Board of Commissioners
Tattnall County is divided into five districts and the five members of the board of commissioners are elected by district for four-year terms. The chairman is elected at large every four years.
The Board appoints the County Manager and County Attorney. The County Manager hires directors for the departments under the Board's jurisdiction. As part of general county operations, the BOC must finance county programs and pay the salaries of constitutional officers.
The board of commissioners meets regularly on the first Monday of each month at 9 a.m.. Commission work-sessions are scheduled one week prior to the regular meetings. Special meetings are called when necessary. The public is invited to attend these meetings.
Georgia county commissioners affect the lives of residents more directly -- and more often -- than the governor, state senators and representatives, judges, mayors, the sheriff or their employers.
The general duties of the Commissioners are:
- To enact resolutions and ordinances for the general health, safety and welfare of the residents of Tattnall County.
- To levy taxation when necessary to finance the operation of the county government.
- To approve an annual budget of revenues and expenditures.
- To maintain County infrastructure and buildings.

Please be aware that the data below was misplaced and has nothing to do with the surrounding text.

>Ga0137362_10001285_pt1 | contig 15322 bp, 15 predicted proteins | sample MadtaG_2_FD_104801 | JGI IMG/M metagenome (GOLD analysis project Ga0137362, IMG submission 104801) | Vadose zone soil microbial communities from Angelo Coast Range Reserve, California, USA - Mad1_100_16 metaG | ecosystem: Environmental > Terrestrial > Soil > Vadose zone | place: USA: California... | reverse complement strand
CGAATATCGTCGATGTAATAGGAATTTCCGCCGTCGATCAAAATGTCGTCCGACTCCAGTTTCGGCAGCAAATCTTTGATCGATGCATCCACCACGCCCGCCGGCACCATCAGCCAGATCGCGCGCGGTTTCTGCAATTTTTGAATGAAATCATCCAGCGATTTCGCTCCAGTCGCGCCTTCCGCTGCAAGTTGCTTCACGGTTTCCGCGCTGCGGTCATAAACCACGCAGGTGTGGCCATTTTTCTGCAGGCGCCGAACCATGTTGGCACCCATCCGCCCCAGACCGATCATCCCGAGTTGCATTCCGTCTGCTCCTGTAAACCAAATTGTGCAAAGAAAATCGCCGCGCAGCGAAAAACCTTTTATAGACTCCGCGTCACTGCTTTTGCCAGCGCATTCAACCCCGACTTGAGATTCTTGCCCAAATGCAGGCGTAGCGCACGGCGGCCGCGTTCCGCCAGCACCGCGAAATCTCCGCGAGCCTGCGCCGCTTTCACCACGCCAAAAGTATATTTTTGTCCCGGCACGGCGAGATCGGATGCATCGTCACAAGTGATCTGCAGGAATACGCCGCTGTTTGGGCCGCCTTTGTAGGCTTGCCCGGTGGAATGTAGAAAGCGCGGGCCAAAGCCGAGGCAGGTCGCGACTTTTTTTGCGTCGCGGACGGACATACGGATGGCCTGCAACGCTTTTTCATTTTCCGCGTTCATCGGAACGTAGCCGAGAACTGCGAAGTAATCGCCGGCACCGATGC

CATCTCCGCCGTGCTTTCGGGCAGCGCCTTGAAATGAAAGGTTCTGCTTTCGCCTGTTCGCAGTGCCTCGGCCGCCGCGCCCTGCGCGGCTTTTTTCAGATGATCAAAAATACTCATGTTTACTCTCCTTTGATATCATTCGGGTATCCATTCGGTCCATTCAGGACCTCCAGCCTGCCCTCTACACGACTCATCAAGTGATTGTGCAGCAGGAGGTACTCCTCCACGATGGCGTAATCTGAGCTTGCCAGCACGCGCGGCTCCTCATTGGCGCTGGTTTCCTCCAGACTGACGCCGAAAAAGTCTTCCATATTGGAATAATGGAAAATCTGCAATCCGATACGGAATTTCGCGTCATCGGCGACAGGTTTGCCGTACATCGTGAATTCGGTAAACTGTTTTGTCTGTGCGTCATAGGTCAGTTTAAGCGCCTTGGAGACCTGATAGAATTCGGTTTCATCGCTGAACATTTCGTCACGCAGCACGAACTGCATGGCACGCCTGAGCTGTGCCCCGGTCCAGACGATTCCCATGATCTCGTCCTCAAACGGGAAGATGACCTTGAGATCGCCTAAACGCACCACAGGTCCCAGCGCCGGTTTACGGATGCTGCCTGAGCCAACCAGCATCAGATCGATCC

- To plan for future public service needs.
- To provide necessary services to safeguard the well-being and safety of the residents.
County commissioners have authority over the construction and maintenance of local roads, election facilities and equipment, parks and recreational facilities. The Board of Commissioners directs the provision of fire services, emergency preparedness, emergency medical services and rescue units, should you ever need them.
Counties were created by a rural society that looked to government to keep the records straight and the justice swift.The state constitution originally created four elected county officers: the sheriff, the tax commissioner, the clerk of the superior court, and the judge of the probate court, but in 1868 the state began creating the position of county commissioner to administer the general operations of the county.
Originally every county had one commissioner, but over the years those positions have been replaced by boards of commissioners. Eight counties in Georgia still have sole commissioners and Georgia is the only state in the country with that form of local government. Tattnall County is not one of them.